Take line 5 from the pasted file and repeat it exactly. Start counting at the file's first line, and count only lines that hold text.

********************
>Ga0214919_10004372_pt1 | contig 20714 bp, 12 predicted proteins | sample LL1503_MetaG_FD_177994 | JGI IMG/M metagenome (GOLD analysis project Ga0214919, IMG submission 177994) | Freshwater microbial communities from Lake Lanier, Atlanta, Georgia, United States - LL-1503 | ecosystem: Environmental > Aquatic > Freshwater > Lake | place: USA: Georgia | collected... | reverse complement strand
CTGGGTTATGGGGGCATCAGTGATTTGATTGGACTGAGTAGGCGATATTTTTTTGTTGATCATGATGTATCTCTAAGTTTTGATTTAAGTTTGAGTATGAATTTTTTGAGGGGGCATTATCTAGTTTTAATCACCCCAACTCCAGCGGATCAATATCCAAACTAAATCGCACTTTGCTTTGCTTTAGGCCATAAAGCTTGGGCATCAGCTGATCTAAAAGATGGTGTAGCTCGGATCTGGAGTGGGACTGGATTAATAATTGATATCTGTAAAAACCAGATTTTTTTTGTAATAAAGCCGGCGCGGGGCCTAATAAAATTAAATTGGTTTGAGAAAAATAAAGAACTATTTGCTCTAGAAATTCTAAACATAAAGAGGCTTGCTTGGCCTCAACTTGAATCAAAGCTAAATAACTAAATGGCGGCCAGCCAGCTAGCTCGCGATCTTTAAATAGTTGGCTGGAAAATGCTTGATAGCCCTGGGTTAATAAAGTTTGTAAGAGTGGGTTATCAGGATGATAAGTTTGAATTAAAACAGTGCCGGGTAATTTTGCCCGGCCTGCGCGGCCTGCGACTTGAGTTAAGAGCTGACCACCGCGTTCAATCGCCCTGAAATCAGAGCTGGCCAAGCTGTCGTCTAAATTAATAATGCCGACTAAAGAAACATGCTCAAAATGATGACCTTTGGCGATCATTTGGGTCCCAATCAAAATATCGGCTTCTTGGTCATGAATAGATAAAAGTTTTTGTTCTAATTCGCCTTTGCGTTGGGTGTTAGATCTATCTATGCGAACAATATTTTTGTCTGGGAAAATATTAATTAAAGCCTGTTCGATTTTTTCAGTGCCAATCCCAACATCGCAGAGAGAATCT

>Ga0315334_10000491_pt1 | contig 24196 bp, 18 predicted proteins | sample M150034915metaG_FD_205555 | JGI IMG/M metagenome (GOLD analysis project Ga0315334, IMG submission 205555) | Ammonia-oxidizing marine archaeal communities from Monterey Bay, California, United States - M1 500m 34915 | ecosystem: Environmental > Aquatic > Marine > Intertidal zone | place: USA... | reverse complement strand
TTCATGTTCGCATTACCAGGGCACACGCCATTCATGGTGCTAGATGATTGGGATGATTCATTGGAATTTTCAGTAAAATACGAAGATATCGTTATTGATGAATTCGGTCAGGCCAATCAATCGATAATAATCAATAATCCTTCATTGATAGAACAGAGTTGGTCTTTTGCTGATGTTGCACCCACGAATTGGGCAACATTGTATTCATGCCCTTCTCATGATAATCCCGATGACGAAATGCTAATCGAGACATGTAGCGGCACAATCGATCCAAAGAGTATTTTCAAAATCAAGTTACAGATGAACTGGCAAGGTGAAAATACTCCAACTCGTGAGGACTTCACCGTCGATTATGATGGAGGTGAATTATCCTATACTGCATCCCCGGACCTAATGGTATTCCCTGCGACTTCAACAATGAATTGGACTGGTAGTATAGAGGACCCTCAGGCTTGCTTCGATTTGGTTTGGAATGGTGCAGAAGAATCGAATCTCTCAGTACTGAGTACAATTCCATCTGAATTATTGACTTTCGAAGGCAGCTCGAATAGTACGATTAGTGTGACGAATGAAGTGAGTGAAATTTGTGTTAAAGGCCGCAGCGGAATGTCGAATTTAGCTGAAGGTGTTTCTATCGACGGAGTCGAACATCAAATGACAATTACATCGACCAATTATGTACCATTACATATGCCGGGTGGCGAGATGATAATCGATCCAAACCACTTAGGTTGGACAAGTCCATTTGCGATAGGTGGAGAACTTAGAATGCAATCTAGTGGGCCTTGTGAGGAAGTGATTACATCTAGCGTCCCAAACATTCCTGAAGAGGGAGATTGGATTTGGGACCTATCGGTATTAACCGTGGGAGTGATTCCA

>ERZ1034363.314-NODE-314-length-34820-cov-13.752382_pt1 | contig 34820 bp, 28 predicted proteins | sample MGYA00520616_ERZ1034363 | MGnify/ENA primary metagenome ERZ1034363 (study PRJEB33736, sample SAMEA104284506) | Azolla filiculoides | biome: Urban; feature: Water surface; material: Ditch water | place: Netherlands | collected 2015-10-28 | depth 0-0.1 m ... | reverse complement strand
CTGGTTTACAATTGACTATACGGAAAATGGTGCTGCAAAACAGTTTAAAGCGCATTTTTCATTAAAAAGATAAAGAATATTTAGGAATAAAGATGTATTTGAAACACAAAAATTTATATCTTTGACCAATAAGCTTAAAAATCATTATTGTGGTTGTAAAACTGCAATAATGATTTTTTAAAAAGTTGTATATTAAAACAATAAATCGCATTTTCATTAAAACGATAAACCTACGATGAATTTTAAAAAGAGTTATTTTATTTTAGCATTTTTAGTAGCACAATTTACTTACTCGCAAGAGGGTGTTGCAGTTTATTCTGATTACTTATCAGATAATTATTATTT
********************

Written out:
>ERZ1034363.314-NODE-314-length-34820-cov-13.752382_pt1 | contig 34820 bp, 28 predicted proteins | sample MGYA00520616_ERZ1034363 | MGnify/ENA primary metagenome ERZ1034363 (study PRJEB33736, sample SAMEA104284506) | Azolla filiculoides | biome: Urban; feature: Water surface; material: Ditch water | place: Netherlands | collected 2015-10-28 | depth 0-0.1 m ... | reverse complement strand